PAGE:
Bring back public flogging for DUI.

        Quit driving when you're 80.

        Everyone has to take a mandatory behind the wheel driving test every 5 years starting at 60.
        With a doctor's certification that you don't have epilepsy (controlled my a$$), diabetes (controlled, my a$$...how many hypoglycemic incidents cause accidents!!), or other medical issues that in fact do cause accidents and deaths.

        Consider driving an issue similar to flying....just pay attention, fools!!
        • 5 Years Ago
        Note I did not say it wasn't a problem, I simply said it wasn't equal to driving drunk. Both problems, but not equal problems. One is a temporary distraction, the other is persistent diability. One can be eliminated immediately at the discretion of the driver, the other takes time to wear off. Both are stupid and irresponsible.

        As far as "just stop yapping and drive", really? I'm sure that you talk to no one, not even the moron who just cut you off or drove by with his phone on his ear? And you scan the horizon constantly, check your mirrors regularly, signal at every lane change, count one-one-thousand to determine the best following distance, keep your hands at 2 and 10 and keep the radio off at all times so you are at the optimal alertness, right? Sure, give me a break. There are appropriate ways to use some electronics while driving. Texting? No, but limited phone calls or use of GPS certainly.
      • 5 Years Ago
      More automation, less visual and more audio oriented info. are good ideas. Just giving up on getting folks to pay more attention isn't an option. Although I doubt this affects traffic as much as an accident, I'm sure it's a main source of causing many of them, which in turn affects traffic. So I guess in a round-about way this is true.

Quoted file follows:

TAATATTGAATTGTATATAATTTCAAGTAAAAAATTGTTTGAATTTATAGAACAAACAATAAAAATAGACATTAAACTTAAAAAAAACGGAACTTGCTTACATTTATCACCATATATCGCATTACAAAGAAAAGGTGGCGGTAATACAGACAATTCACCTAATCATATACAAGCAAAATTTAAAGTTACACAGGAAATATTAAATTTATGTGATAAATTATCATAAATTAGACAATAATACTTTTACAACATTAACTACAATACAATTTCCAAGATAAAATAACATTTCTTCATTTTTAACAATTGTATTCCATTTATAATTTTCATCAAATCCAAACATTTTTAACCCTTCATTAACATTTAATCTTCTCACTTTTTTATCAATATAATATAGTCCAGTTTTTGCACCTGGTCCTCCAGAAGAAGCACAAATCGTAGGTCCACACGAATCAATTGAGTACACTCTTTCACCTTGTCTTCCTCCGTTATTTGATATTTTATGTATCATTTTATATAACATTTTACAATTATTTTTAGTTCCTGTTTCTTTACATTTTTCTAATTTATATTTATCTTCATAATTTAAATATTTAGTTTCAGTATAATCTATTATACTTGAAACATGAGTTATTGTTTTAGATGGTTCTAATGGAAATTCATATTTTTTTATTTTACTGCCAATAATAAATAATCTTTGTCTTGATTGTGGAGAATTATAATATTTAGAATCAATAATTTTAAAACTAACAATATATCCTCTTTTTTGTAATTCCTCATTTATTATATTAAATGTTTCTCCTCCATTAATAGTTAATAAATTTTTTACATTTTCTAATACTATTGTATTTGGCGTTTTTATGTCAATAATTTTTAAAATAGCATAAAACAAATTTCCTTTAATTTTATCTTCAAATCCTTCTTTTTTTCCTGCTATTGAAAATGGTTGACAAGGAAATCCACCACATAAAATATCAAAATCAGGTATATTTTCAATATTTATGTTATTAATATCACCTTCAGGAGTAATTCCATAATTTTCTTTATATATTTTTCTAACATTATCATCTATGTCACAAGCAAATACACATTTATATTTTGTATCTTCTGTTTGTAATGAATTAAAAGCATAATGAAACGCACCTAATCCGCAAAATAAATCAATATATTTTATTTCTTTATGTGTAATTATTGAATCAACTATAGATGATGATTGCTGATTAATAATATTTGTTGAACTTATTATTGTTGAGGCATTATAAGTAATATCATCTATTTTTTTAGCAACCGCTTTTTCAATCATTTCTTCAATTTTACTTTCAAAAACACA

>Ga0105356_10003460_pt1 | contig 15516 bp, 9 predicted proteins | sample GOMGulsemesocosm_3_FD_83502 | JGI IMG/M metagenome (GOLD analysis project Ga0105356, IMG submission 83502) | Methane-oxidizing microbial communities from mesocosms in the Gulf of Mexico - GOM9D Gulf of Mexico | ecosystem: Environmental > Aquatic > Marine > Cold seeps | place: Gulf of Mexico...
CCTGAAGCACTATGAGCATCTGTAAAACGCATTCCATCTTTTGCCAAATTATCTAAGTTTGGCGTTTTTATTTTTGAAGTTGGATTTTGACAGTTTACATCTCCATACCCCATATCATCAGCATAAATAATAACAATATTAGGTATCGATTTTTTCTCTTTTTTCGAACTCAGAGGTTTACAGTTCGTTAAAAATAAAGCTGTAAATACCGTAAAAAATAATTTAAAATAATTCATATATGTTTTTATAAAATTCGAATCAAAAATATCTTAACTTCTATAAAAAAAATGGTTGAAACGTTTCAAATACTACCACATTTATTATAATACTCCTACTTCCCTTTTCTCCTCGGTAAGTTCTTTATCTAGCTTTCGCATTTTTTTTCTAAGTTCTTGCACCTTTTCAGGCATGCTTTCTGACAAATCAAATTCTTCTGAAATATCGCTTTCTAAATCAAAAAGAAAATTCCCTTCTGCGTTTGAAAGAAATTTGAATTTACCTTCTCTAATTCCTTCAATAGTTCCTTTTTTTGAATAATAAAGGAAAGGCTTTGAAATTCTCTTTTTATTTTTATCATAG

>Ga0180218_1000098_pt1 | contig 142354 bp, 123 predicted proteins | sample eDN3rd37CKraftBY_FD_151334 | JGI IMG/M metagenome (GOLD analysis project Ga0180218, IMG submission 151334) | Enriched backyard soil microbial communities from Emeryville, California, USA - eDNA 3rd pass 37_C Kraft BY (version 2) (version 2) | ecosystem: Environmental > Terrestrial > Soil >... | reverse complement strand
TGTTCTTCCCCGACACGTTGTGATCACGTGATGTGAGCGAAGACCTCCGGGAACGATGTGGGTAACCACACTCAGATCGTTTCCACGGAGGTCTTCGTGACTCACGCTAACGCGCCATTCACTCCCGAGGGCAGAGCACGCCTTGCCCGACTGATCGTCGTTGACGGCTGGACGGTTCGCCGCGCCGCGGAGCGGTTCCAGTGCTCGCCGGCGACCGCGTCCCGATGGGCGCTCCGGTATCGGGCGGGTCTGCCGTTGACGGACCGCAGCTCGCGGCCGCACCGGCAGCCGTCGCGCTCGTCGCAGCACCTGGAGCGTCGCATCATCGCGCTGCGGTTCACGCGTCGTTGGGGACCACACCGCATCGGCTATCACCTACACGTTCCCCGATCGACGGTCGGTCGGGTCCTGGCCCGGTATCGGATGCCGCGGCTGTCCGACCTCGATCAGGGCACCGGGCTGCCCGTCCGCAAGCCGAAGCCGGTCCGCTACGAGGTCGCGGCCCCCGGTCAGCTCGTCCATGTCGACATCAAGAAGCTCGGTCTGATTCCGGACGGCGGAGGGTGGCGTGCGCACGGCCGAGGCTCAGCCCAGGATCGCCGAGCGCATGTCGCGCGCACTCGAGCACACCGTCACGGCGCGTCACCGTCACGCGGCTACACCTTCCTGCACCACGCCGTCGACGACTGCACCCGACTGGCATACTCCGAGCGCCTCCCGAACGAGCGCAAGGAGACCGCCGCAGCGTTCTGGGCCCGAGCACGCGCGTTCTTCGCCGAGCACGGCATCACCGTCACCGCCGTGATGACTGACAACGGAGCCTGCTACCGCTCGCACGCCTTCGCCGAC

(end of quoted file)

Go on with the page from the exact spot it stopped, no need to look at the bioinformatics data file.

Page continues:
I see so many people on a daily basis in a "me, myself and I" mode. We're all guilty of it to some extent but some folks are unreal. I've seen reading, working on the computer, sticking their foot out the window, almost getting out of their seat to get something in the back, etc. There are many things that are a far cry from looking at the GPS or talking on the cell phone. This is the primary reason we may never see an autobahn or similar system.

      A long term solution to some of this could be a high speed rail (wouldn't even have to be high speed at first) system with a piggy-back set-up very much like Switzerland uses, only updated a little for faster loading and unloading. Then you can sit in a lounge and text all you want, not to mention the incredible amounts of fuel that could be saved as well.

      I remember once, years ago, I came upon road construction that narrowed the street to one lane. Everyone, ahead and behind me (including myself) let one car in and traffic flowed almost as if their was no construction at all. It was a beautiful thing that I unfortunately have never experienced since.

      • 5 Years Ago
      I wish cops would go warning distracted drivers. How do you know they are distracted? They are inevitably in "me, myself and I" mode totally oblivious that there are other humans around them. Few examples:

      - light traffic, you stop in right hand lane on red even though you are going straight forcing all people behind you wait for green to turn right
      - congested traffic, you are going straight and start breaking and rolling 1/2 mile before the light forcing left turners to lose their green arrow for left while you get to roll on your green
      - congested traffic and you insist on turning left blocking everybody else in that lane/road
      - congested traffic and you stop on the road to check map/read signs/confer with passenger ... totally unaware of chaos behind you
      - rush hour, light changes to green and it takes you 5 seconds to realize that and then it takes you 1/2 mile to reach 35 mph - leaving, in process, 2-3 cars behind to wait for next green
      - you drive on two-lane road well below speed limit (for whatever reason) for miles and have at least dozen vehicles behind you yet you refuse to pull over and let them go past you